Question My Patriotism, Not? (Part 2)

Muhibbah Pays II
I advanced through the ranks pretty fast. The seniors who were all Malays & a Chinese treated me so well. I became a Patrol Leader a year after that, & advanced to the 3rd most powerful rank in the Troop as the Troop Secretary 2 years after joining. During that time, my senior, me, my younger brother & 4 of his friends were the only Chinese scouters in a 60+ strong scout troop which was dominated by Malays.

During my form five (17 years old), I was nominated by my scoutmaster, Cikgu Fairuz (a Kedahan) to run for office as a Troop Leader. The selection process was executed in an anonymous ‘election’ style where our printed names in a list was distributed to all members. Members will then choose the names by ticking the candidates who seem suitable to run for post & re-submit them back to the troop office that was handled by the scoutmasters. It was a tough competition as my chances was only 5%. Why 5%? Because there were 18 Malays & an Indian name nominated to run for office at that time!!

Imagine that you are an MCA candidate in a constituency which was a PAS/UMNO stronghold? That is the situation I am in at that time. I was indeed very lucky because my junior-ranking committee members supported me all the way. They were the Assistant Treasurer, Commander, Auditor, Special Task & Quartermasters who backed me up all the way, & yes they were all Malays. When the result was announced, I was officially the troop leader for 1994-1995. The largest factor that contributed to my success actually also have to do with the way I mingle around with my low-rank juniors regardless of what their rank is. I was always there for them when they face difficulties, I visited their tents & counsel them, motivate them & have brotherly talks with them regardless of what race they are. I was so inspired with this ‘pemimpin berjiwa rakyat’ (leaders with the minds of subordinates) principle that it does help me alot in winning their hearts & minds that leads to the position of where I am at that time.

My Chinese teachers couldn’t say much but respected me because as a Chinese, I single-handedly command the whole troop which was dominated by Malays under a just & firm command. Of course I couldn’t do it myself if it is not through the support of my Malay juniors. Mr.Chong, who was my English teacher once told me during a school sports day, ‘Wow, can’t believe that you can handle your troop well even though you were a Chinese! Thumbs up to you lah!’. Well, it was indeed one of my sweetest years in secondary school.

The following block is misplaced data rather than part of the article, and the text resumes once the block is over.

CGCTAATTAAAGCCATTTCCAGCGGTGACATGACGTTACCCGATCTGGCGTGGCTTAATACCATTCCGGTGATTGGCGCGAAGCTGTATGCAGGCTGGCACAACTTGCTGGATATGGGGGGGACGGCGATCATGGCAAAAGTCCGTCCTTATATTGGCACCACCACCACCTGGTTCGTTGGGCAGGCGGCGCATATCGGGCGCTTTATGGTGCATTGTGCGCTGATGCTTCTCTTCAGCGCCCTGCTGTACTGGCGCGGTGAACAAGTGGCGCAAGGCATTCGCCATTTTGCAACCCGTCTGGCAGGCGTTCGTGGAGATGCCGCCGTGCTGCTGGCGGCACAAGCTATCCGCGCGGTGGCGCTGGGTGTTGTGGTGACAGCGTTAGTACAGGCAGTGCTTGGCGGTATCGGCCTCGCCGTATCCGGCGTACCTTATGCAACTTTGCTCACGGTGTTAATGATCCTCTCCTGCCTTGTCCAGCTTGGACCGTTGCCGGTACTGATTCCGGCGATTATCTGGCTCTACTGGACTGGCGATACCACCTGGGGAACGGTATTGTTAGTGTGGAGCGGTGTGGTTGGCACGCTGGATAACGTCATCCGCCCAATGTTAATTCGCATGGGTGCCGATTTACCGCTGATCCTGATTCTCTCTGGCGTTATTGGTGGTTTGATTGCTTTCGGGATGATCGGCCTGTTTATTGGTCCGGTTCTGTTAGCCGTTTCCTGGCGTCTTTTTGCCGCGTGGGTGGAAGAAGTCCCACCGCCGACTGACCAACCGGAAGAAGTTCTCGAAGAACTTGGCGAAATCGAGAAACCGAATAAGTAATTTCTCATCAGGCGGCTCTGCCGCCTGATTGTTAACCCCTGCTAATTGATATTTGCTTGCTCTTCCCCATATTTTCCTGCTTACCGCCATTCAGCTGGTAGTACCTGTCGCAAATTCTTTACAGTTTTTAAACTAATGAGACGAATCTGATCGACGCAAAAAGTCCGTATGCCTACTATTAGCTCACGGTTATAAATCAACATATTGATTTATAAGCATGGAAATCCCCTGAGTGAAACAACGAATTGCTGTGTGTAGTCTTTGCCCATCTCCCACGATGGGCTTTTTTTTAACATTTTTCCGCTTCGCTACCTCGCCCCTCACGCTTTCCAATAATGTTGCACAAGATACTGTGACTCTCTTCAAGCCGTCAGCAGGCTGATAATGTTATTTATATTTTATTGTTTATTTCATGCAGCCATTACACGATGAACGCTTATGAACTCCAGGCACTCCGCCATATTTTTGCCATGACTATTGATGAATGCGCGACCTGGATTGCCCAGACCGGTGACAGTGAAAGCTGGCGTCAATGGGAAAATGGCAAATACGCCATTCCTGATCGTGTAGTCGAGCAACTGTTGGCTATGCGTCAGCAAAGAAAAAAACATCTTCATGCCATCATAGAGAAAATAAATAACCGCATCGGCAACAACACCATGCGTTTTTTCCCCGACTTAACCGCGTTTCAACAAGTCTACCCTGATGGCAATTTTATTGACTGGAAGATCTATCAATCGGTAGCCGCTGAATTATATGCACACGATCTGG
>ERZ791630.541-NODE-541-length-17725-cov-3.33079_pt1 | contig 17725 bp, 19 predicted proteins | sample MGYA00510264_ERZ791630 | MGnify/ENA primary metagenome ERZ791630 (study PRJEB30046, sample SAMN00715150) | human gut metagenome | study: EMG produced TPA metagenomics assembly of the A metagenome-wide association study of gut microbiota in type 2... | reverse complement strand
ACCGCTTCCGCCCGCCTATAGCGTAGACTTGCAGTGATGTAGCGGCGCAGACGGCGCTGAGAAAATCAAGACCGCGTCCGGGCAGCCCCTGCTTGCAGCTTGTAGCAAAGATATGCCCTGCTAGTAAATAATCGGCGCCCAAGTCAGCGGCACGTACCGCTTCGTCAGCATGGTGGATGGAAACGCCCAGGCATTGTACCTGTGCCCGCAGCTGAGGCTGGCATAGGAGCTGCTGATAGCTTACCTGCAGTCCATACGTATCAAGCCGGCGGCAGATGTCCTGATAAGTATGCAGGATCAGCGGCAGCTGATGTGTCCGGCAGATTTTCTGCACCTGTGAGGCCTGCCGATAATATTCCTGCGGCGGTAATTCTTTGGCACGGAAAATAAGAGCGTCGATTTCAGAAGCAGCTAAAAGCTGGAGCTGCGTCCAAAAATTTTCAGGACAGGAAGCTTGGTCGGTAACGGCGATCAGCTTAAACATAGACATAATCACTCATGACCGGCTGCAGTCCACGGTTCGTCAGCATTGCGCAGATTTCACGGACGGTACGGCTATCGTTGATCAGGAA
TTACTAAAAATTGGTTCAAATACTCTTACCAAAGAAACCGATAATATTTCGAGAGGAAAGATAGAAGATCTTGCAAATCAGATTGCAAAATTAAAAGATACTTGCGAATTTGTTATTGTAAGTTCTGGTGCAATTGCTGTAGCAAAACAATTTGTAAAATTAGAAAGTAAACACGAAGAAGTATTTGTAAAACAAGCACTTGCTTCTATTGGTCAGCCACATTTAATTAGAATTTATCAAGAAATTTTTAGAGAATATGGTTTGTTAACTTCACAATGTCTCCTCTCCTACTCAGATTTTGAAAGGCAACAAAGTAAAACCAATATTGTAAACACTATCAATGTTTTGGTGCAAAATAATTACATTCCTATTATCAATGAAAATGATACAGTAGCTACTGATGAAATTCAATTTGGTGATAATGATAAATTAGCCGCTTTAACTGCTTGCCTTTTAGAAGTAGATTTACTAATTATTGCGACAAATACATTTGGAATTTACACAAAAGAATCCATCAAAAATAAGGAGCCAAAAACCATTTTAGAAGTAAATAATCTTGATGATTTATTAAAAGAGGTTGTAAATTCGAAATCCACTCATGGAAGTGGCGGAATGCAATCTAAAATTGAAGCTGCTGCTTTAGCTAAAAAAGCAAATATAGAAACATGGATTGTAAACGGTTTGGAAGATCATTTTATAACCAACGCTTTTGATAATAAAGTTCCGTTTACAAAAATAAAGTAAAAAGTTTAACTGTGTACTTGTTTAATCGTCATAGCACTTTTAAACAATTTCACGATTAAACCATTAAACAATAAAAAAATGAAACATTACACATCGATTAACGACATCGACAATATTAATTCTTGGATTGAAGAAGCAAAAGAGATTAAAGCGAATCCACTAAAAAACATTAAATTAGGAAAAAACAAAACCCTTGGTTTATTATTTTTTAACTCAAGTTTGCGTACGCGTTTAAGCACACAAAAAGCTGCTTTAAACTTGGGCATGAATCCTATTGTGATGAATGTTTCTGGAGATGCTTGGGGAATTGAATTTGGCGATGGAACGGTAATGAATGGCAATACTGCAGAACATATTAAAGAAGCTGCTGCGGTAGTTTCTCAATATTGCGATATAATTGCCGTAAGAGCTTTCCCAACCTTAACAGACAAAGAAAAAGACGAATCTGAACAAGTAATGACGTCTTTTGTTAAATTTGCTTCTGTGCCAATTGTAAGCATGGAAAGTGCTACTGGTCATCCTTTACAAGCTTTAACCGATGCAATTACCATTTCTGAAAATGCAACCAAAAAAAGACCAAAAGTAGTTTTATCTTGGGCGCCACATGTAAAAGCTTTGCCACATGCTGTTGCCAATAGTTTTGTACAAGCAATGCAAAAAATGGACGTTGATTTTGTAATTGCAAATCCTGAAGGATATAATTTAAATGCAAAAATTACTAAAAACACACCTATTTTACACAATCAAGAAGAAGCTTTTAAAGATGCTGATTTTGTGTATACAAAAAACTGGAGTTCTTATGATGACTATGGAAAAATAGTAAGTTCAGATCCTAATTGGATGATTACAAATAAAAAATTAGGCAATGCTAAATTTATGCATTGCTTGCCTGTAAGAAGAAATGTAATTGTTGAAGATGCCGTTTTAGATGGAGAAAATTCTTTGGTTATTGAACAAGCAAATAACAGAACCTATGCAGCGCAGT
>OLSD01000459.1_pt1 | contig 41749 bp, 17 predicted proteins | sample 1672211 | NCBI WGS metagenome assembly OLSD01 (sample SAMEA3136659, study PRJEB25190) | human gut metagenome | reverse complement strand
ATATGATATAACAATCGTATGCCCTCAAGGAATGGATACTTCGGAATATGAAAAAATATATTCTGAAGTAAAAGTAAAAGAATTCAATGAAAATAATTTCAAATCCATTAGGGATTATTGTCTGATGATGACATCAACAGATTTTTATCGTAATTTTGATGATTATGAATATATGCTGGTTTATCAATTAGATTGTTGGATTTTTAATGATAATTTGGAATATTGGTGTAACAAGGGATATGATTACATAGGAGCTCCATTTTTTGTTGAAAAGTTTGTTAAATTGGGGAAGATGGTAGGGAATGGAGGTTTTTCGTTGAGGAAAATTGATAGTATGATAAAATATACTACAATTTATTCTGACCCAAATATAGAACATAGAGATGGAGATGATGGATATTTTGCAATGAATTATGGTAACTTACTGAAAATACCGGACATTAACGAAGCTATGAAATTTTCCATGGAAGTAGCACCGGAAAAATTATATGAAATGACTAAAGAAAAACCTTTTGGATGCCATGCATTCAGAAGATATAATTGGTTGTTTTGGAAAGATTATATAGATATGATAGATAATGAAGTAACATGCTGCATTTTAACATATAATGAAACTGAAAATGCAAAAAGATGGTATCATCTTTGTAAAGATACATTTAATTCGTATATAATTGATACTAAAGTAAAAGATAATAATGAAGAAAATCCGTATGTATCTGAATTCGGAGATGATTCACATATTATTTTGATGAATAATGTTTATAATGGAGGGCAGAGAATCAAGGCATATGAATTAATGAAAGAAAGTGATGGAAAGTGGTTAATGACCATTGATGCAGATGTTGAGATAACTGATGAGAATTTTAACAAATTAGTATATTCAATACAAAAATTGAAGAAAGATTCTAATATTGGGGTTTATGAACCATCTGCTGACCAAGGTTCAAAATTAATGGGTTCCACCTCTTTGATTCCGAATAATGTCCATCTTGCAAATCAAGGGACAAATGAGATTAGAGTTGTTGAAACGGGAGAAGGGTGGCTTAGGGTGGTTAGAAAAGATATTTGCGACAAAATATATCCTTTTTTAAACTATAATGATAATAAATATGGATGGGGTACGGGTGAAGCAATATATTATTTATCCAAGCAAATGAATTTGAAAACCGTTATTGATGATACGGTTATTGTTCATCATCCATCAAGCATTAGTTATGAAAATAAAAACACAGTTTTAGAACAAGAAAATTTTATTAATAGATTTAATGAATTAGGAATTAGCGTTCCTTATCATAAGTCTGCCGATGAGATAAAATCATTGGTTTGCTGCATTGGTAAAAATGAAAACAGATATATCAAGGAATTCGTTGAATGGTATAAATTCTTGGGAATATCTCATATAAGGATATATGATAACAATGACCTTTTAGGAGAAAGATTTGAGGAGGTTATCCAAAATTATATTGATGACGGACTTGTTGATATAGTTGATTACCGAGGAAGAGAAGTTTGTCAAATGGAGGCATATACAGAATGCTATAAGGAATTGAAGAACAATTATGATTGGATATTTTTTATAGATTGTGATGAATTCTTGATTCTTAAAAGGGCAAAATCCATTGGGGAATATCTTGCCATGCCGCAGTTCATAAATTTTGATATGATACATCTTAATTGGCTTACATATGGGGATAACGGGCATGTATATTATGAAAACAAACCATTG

As muhibbah as it gets, I was involved heavily in scouting activities every weekend that brought me to kampungs & estates. I was a familiar face there in the kampungs as I regularly cycled to my fellow scouters house during Raya festivities or kenduri, or just hanging out in their dad’s durian orchard in a group. I was so tanned that time that the folks greeted me with a ‘salam’, & not to make myself distinguishable, I answered their ‘salam’ with a grin. They were surprised & broke into laughter when my pals identified me as an ‘anak Cina’ (Chinese kid).

At times being too muhibbah does bear some consequences of being misunderstood. I remembered when I joined my troop participating in district or state levels activities, fellow scouters from Chinese schools always think I was the weird type, ‘caplang’ (hybrid) or whatever labels or pseudos that they could think of will be branded for me. It does have to do with my language difficulty I admit as most of them are Mandarin speakers while I am a banana still struggling to find my own identity. Breakdown in communication was the distinctive barrier at that time that deters me in socialising further with them. It doesn’t worry me as I always have the attention of the leaders because of my Malay proficiency & enthusiasm. Above all is the fun & trill that I was seeking, & perhaps they are just envious that I am able to mingle well with Malays & Indians.

During my college days as well, my gang was the most muhibbah bunch of all as I have Rizal, Taqiuddin, Timmy See, Saravana & Sargunan as my room mates. We will hangout together in mamaks having briani, or went for late night movies or just wondering around Ipoh shopping for CDs or just merely lepaking. I was stereotyped once again for being strange by my fellow Chinese peers. I was well prepared that time, as I was immune with those accusations in the past. It doesn’t hurt me a single bit even it reoccur again once more.

In my Uni days in UK my muhibbahness venture up to another heights & level where this ‘skill’ equipped me well in my social endeavours with people made up of mixed nationalities, race & religion. I had Spanish, German, Korean, mainland Chinese, Hongkong, African, Arabs, Kurdish, Syrian, South American, Bruneian, Indonesian friends whatever you call it. I have been mingling with them with no difficulties whatsoever as a result of the muhibbah pride that I have instilled all the way within me. As also a keen political & world affairs observer, my knowledge in geography & politics is an added bonus where it makes it so much easier for me to understand a person when I have done some ‘homework’.

I dare to say that muhibbahness is an excellent survival skill that all Malaysians should practice & possess. It provides you readiness to face social challenges in life that you will never expect & foresee, thus benefit from them in a long run & building stronger friendships that will eventually last forever.

Muhibbah is one of he best lessons in life that describes what merdeka have sowed in our hearts & souls. Let this be something special that Malaysians can always brag proudly of it.

Viva la Malaysia. Happy Merdeka Day Malaysia.

Related link: Question My Patriotism, Not? (Part 1)

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